Maybe you are looking for general information, or you have realized you need to file soon and are looking for how to go about it – either way you will be glad later that you started thinking about taking concrete steps. Filing bankruptcy is a decision that thousands of Americans make each day in order to become debt free. While daunting it can be liberating.
Bankruptcy is a legal process governed by the federal courts that allows individuals and married couples to eliminate certain types of debt. The two major categories of bankruptcy are personal and business. Within each category there are specific legal chapters that are designed for people with certain types of debt and certain levels of income. These chapters are there for your protection.
The most common type of personal bankruptcy filed in America today is Chapter 7 bankruptcy. It is mainly helpful for individuals or married couples who have large amounts of unsecured debt and low amounts of assets. Unsecured debt involves things like credit card debt, medical bills, personal loans, and payday loans. Assets are items like homes or vehicles. In a simple Chapter 7 bankruptcy the debtor can fully eliminate unsecured debts like the ones listed above and achieve a fresh start. In order to qualify for a Chapter 7 bankruptcy the income of the individual debtor typically needs to be below the state median income for their household size. If the income is more than the state median then the court may suggest filing the other type of personal bankruptcy.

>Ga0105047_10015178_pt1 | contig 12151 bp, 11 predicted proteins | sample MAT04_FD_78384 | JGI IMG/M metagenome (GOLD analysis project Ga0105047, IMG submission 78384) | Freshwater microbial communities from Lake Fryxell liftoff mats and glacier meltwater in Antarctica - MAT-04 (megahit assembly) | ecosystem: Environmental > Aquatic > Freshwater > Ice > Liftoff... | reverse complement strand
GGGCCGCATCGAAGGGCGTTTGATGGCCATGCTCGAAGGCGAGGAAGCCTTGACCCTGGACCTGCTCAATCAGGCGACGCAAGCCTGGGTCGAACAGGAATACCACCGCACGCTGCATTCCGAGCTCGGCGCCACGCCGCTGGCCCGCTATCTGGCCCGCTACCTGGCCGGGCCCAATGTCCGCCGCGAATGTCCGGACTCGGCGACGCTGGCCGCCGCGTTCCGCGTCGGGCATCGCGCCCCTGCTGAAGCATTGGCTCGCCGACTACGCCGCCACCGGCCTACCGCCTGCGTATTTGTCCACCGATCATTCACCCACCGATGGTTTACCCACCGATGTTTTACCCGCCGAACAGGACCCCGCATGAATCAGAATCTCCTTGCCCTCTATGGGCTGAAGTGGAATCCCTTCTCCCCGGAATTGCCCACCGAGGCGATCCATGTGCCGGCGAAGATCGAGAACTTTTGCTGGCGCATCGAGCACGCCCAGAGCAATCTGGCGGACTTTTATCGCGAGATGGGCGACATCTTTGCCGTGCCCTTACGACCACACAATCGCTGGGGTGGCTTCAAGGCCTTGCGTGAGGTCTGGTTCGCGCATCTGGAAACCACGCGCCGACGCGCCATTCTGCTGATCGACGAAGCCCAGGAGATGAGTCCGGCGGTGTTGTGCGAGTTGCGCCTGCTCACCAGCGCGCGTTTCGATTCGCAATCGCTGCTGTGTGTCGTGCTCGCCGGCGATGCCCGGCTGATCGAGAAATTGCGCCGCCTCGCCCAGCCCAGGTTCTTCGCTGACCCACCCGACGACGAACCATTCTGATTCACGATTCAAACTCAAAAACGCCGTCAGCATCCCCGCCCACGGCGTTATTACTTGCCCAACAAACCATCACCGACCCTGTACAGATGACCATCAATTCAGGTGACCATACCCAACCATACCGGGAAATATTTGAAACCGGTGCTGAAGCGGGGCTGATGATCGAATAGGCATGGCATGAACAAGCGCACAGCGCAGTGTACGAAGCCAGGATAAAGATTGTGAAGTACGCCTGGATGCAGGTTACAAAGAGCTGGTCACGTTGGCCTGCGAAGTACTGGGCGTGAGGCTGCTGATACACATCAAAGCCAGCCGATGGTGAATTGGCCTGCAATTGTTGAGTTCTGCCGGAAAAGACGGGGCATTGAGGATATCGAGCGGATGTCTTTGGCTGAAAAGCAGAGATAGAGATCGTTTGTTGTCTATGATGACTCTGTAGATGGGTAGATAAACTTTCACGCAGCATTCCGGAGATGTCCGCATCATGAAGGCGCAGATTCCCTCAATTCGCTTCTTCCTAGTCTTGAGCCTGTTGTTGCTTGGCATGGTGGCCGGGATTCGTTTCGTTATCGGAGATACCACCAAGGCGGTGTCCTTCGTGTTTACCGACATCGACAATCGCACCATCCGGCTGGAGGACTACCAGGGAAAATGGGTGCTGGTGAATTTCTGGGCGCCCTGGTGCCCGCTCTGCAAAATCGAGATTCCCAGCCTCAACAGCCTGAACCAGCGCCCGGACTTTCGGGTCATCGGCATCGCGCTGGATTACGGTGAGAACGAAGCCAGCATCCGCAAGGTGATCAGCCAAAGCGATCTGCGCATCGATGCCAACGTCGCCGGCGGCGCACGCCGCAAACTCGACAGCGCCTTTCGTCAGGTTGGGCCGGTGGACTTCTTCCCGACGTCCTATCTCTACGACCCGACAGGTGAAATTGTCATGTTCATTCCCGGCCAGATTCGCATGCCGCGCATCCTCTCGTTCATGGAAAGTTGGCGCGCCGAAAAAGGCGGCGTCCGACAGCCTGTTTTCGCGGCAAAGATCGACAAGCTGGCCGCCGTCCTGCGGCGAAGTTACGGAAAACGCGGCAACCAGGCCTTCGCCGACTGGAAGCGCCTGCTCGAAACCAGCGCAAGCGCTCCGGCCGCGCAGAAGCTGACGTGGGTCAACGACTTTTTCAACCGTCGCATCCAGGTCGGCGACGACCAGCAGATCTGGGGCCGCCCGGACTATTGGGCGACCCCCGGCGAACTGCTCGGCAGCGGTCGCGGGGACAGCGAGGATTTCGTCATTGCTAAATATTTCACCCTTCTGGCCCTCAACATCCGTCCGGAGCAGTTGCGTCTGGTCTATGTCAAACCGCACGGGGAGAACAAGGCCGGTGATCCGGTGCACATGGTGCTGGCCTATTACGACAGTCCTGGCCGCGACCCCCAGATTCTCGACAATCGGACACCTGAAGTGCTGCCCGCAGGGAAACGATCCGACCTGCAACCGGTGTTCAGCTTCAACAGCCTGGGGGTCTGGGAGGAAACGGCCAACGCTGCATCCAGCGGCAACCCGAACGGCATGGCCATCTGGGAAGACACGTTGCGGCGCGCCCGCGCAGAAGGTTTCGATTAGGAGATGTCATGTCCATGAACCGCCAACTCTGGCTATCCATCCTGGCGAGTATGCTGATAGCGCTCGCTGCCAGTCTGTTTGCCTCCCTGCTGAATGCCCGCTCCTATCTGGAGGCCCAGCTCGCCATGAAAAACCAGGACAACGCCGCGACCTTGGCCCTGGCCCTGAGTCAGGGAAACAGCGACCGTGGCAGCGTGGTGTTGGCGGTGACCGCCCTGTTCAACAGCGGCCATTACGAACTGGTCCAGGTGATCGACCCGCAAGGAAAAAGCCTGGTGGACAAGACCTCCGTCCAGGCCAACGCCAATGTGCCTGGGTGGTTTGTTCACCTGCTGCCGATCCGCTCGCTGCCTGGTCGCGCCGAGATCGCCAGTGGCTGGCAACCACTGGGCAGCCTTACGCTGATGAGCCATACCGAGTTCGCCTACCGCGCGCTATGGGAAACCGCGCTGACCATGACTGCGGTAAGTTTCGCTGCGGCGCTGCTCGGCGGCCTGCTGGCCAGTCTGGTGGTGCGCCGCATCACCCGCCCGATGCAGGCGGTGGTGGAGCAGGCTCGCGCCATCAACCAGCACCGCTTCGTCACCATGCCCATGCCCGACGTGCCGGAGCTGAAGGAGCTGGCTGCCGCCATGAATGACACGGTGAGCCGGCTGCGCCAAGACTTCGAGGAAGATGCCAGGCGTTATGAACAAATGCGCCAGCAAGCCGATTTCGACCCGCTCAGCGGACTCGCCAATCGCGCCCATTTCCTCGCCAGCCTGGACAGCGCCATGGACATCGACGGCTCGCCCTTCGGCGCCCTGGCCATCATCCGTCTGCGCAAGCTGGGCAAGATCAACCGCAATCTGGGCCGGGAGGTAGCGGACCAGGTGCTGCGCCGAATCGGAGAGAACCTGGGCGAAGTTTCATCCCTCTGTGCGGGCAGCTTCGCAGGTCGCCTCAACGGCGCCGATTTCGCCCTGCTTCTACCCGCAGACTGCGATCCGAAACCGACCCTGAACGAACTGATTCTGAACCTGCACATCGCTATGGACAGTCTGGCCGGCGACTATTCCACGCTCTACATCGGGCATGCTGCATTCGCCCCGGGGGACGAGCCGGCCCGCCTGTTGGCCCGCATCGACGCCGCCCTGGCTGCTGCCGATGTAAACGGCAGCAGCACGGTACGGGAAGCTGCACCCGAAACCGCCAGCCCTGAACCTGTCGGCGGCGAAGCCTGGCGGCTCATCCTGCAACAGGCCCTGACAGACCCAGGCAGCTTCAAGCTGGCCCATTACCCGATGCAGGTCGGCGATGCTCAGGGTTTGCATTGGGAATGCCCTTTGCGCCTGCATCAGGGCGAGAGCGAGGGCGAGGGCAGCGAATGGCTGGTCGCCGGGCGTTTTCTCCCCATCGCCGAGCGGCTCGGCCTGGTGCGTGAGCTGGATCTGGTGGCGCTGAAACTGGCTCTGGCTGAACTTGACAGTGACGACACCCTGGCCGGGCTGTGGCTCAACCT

Chapter 13 bankruptcy involves a 3-5 year payment plan in which the debtor is given the option to pay back a percentage of their overall unsecured debt by making monthly payments to a bankruptcy trustee. The percentage of unsecured debt that the debtor must pay back can range from 10-100% depending on the amount of debt and the income of the debtor. At the end of the 3-5 year payment plan the debtor will not only be debt free, but also be caught up on all other secured payments such as their mortgage. Filing it can also be used to prevent the foreclosure of a home or the repossession of a vehicle.
The process of filing bankruptcy will be different for each person who files depending on the mix of debt. Filing bankruptcy typically involves some sort of fee whether it is payment to the attorney or just a filing fee to the court. Deciding whether or not to hire a bankruptcy attorney is completely your decision, and for a Chapter 7 bankruptcy you can file “pro se” meaning on your own. However, if you intend to file a Chapter 13 bankruptcy it is in your best interest to hire an attorney since the process is much more complicated than that of a Chapter 7 bankruptcy.
You should also know that there are certain debts that filing bankruptcy cannot reduce or eliminate. These debts are items such as student loans, va loan, child support, alimony, or anything owed to the government like back taxes, parking tickets or even library fines.
Like we’ve mentioned before, the decision to file bankruptcy is yours and yours alone, but there are some things you can look for to help with your decision to file or not to file.